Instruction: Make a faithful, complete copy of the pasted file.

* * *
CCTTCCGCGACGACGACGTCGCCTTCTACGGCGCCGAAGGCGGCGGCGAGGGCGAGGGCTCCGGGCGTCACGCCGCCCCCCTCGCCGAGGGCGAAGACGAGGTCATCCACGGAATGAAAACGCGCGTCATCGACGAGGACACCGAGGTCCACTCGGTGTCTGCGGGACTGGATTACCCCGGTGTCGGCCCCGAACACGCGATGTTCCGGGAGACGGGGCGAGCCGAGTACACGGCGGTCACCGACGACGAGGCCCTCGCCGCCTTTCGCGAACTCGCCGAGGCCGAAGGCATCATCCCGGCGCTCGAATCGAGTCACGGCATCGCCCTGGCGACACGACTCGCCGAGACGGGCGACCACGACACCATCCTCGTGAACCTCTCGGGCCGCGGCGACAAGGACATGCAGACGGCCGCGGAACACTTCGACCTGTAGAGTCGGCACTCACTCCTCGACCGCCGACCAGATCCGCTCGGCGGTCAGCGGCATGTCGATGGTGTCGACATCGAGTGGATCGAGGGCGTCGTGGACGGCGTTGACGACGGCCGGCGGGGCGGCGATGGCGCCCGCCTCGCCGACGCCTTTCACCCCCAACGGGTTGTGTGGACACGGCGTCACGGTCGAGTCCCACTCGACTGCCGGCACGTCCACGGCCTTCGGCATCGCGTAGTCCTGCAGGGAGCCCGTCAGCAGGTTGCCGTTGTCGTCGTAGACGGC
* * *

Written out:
CCTTCCGCGACGACGACGTCGCCTTCTACGGCGCCGAAGGCGGCGGCGAGGGCGAGGGCTCCGGGCGTCACGCCGCCCCCCTCGCCGAGGGCGAAGACGAGGTCATCCACGGAATGAAAACGCGCGTCATCGACGAGGACACCGAGGTCCACTCGGTGTCTGCGGGACTGGATTACCCCGGTGTCGGCCCCGAACACGCGATGTTCCGGGAGACGGGGCGAGCCGAGTACACGGCGGTCACCGACGACGAGGCCCTCGCCGCCTTTCGCGAACTCGCCGAGGCCGAAGGCATCATCCCGGCGCTCGAATCGAGTCACGGCATCGCCCTGGCGACACGACTCGCCGAGACGGGCGACCACGACACCATCCTCGTGAACCTCTCGGGCCGCGGCGACAAGGACATGCAGACGGCCGCGGAACACTTCGACCTGTAGAGTCGGCACTCACTCCTCGACCGCCGACCAGATCCGCTCGGCGGTCAGCGGCATGTCGATGGTGTCGACATCGAGTGGATCGAGGGCGTCGTGGACGGCGTTGACGACGGCCGGCGGGGCGGCGATGGCGCCCGCCTCGCCGACGCCTTTCACCCCCAACGGGTTGTGTGGACACGGCGTCACGGTCGAGTCCCACTCGACTGCCGGCACGTCCACGGCCTTCGGCATCGCGTAGTCCTGCAGGGAGCCCGTCAGCAGGTTGCCGTTGTCGTCGTAGACGGC